choreography

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choreography

, choregraphy
1. the composition of dance steps and sequences for ballet and stage dancing
2. the steps and sequences of a ballet or dance
3. the notation representing such steps
4. the art of dancing
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Collins Discovery Encyclopedia, 1st edition © HarperCollins Publishers 2005
The following article is from The Great Soviet Encyclopedia (1979). It might be outdated or ideologically biased.

Choreography

 

(1) A term originally used for the art of notating dances. The first attempts to record dances were made in the late 15th and early 16th centuries, but it was not until the late 17th and early 18th centuries that French choreographers and dance teachers, such as P. Beauchamp, R.-A. Feuillet, and P. Rameau, devised a system of dance notation, which later became widespread. The term “choreography” was introduced by the choreographer Feuillet, author of Chorégraphie ou l’arte de décrire la danse (1700). In Russia, two systems of dance notation were devised in the late 18th century: the system of F. A. Zorn (in Russian, A. Ia. Tsorn; 1889), used mainly by teachers of ballroom dances, and the system of V. I. Stepanov (1891). Stepanov’s system was used to record 27 ballets from the repertoire of the Mariinskii Theater in St. Petersburg.

(2) The art of composing dances and ballets. In this sense, the term has been used since the mid-19th century. Authors of the steps and dances in a ballet are called choreographers.

(3) The art of the dance as a whole. It is one of the oldest forms of art, whose means of expression are movements of the human body to music (seeDANCE).

REFERENCE

Lisitsian, S. Zapis’ dvizheniia (Kinetografiia). Moscow-Leningrad, 1940.
The Great Soviet Encyclopedia, 3rd Edition (1970-1979). © 2010 The Gale Group, Inc. All rights reserved.
References in periodicals archive ?
Among the actorial forces related to the physical condition that the choreographic body experiences in live environments, a very important role is the one played by space, since the body must behave in the choreographic space according to its specific rules and conventions in terms, for example, of shapes, design, projection and other ways of choreographically exploiting the relationship with the spatial dimension.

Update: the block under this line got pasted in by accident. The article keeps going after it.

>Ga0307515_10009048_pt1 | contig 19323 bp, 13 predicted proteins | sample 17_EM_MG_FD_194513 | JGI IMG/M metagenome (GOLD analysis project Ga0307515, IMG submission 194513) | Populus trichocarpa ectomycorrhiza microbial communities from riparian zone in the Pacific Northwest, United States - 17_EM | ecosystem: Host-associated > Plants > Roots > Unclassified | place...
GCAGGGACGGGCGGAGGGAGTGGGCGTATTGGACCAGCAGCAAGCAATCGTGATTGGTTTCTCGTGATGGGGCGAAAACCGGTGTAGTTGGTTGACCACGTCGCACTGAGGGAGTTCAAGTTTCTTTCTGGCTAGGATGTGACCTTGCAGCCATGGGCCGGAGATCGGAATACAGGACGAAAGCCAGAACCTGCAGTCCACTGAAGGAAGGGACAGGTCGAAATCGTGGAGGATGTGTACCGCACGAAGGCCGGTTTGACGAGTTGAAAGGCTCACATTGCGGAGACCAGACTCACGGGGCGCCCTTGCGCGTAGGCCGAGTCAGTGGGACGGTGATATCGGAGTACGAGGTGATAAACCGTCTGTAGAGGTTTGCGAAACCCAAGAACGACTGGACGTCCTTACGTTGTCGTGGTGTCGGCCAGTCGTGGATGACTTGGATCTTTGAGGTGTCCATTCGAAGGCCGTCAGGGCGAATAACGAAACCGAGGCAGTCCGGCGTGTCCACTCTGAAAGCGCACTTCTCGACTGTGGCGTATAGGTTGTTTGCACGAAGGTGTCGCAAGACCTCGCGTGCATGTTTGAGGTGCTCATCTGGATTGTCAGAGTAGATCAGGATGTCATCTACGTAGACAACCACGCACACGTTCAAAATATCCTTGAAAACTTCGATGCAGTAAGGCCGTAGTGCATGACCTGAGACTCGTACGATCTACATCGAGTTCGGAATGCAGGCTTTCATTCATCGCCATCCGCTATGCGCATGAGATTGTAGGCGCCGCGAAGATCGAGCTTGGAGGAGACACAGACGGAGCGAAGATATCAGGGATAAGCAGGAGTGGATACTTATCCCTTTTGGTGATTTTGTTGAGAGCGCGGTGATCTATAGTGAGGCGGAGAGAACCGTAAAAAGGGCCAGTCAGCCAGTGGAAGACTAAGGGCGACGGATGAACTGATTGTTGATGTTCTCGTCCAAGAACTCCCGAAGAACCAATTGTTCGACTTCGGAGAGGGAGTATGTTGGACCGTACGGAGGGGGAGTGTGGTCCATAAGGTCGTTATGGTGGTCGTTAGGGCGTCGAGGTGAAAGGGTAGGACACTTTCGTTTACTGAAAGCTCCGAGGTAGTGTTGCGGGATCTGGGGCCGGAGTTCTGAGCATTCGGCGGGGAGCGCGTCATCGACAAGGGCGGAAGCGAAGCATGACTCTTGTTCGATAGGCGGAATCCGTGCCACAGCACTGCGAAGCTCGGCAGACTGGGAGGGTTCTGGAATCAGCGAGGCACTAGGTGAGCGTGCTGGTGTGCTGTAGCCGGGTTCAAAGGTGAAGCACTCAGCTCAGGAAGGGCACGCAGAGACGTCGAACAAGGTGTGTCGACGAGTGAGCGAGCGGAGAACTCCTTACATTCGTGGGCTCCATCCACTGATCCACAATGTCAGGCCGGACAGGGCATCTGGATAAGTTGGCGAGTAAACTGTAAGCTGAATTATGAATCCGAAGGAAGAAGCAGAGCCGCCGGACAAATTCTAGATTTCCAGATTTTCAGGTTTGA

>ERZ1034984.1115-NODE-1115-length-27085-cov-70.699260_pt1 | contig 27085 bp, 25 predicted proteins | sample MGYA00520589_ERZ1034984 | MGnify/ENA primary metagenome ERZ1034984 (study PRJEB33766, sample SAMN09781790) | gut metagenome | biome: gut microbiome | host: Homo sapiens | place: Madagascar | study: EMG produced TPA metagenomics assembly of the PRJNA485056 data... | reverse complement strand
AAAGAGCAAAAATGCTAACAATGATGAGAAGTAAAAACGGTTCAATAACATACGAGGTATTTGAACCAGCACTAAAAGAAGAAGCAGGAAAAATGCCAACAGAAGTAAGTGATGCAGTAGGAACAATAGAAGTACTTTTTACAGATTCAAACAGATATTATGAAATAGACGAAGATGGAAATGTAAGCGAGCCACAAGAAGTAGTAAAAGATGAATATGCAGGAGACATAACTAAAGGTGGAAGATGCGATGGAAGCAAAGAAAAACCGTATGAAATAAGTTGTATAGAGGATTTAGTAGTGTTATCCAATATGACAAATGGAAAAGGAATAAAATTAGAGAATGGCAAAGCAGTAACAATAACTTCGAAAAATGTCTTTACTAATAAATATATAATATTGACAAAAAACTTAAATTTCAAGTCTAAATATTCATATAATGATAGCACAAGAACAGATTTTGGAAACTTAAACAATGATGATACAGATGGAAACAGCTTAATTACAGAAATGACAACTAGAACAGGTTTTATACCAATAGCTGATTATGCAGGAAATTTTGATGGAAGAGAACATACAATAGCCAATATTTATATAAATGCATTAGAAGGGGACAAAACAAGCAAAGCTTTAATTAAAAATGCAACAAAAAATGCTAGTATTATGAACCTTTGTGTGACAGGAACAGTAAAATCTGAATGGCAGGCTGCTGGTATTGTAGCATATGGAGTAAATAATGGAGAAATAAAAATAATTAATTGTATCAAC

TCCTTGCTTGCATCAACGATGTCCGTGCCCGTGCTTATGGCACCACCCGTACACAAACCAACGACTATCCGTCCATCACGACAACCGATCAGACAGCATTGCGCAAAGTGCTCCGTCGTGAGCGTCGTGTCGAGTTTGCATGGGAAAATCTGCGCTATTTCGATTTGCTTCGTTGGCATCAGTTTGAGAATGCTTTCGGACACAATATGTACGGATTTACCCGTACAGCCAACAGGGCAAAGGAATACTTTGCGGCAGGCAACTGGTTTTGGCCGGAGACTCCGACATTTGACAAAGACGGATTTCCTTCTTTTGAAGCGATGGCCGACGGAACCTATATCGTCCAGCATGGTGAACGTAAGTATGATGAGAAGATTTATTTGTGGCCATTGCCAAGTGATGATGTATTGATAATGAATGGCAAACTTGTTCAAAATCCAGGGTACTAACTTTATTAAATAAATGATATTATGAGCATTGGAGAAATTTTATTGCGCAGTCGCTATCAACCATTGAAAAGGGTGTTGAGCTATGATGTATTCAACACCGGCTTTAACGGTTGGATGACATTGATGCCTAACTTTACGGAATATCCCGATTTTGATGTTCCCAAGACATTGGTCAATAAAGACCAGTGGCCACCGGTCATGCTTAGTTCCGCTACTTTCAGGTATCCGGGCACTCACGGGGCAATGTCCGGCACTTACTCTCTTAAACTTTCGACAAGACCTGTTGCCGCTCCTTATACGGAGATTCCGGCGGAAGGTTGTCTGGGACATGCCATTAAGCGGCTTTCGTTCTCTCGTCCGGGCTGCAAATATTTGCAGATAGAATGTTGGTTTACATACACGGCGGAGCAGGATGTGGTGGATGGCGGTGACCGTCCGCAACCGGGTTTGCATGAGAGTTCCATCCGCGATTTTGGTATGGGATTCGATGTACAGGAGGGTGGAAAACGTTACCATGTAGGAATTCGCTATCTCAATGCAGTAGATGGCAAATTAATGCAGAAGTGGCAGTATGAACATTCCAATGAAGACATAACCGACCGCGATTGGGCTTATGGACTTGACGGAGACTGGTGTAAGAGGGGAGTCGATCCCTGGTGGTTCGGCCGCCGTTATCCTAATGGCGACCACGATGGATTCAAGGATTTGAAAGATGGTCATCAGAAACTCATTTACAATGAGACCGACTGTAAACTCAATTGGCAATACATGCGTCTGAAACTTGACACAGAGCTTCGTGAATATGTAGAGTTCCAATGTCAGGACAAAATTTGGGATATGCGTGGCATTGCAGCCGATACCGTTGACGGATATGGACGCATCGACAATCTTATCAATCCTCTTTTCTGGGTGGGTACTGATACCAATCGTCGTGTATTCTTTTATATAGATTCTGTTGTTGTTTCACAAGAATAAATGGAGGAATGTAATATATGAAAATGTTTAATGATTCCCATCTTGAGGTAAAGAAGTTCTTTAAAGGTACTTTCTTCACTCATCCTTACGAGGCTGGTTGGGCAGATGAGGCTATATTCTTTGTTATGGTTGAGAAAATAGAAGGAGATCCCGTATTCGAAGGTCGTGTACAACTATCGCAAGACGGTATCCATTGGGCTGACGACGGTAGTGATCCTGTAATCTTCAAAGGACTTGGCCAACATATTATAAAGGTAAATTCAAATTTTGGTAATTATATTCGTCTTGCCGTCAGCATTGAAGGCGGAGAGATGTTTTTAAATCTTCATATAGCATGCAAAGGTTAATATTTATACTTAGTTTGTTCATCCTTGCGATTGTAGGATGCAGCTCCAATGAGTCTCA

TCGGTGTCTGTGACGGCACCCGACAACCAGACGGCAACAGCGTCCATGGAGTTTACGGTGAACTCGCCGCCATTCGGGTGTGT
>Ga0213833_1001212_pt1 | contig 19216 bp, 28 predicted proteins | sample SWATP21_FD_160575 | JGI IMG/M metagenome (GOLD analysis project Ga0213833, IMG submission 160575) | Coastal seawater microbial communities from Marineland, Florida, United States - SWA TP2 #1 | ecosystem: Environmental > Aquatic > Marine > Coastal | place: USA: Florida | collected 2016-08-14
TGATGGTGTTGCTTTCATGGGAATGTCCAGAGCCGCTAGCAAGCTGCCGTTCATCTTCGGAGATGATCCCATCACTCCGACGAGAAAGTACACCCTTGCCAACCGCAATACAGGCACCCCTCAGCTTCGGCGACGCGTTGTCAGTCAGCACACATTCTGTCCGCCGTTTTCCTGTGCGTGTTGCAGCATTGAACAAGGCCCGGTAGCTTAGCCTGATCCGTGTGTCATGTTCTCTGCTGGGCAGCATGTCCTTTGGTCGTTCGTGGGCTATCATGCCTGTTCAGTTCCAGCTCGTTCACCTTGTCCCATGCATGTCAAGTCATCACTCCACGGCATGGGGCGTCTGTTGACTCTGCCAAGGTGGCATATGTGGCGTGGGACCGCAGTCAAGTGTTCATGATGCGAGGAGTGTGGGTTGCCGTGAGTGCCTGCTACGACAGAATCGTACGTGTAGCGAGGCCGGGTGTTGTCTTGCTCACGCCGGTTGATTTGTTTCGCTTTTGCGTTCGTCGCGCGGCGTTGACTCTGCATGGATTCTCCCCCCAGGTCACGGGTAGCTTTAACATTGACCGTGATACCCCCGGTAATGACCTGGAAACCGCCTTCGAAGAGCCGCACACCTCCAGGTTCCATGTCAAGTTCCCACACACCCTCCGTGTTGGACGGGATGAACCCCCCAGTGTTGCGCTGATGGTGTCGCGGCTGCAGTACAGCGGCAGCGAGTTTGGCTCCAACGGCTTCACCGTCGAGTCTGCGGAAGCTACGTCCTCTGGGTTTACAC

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As "She-Wolf of France," she is choreographically transformed from Odette (delicate, suffering, male-dominated) to Odile (athletic, independent, imperious).
Any interconnections between Les noces and Le sacre--musically, choreographically, or narrative-wise--are interesting to detect, especially given the wider historical, cultural, and artistic contexts that the two works inhabit.
(36) Their "improvisational" moments, while on the one hand requiring a sense of immediacy and connectedness (the "intensity" prized in his dancers) from the performers, on the other hand forced them to step outside the frame of their moving bodies to think choreographically. (37) Choreography has traditionally tried to allow the performer to find space for the sense or affect of freedom within the choreographed performance; even in the eighteenth century, the early dance critic Jean-Georges Noverre called ballet "a living picture of the passions," warning that without "expression," it becomes "a cold and dreary spectacle," an imposed form without ecstatic content.
Choreographically, the most obvious parallel to the scientific theory of chance is found in Merce Cunningham's work.
This form of dance at its most advanced level demands an externalized, exaggerated performance of gender roles, a mastery of highly stylized sartorial and gestural codes, and an understanding of conventionalized sociosexual narratives conveyed choreographically. What, then, can the events in Chicago and Montreal reveal about international ballroom as a dance form?
Choreographically, she folded European, Caribbean, African, and African American movements into her world renowned "Dunham Technique." (The Annual Dunham Technique Seminar, held in East St.
'I hoped I could be convincing choreographically, if not in terms of speed and actual dynamic energy.
The third act of Contact--the "Girl in Yellow" section--is also coarse, and almost unbearably endless, but choreographically it's an improvement.
The participation of Violette Verdy ("Emeralds"), Patricia McBride ("Rubies") and Suzanne Farrell ("Diamonds") has helped to make Miami's production of Jewels the most choreographically persuasive and musically detailed version in the world.
"Musically and choreographically it is more difficult, " chimes in Daria.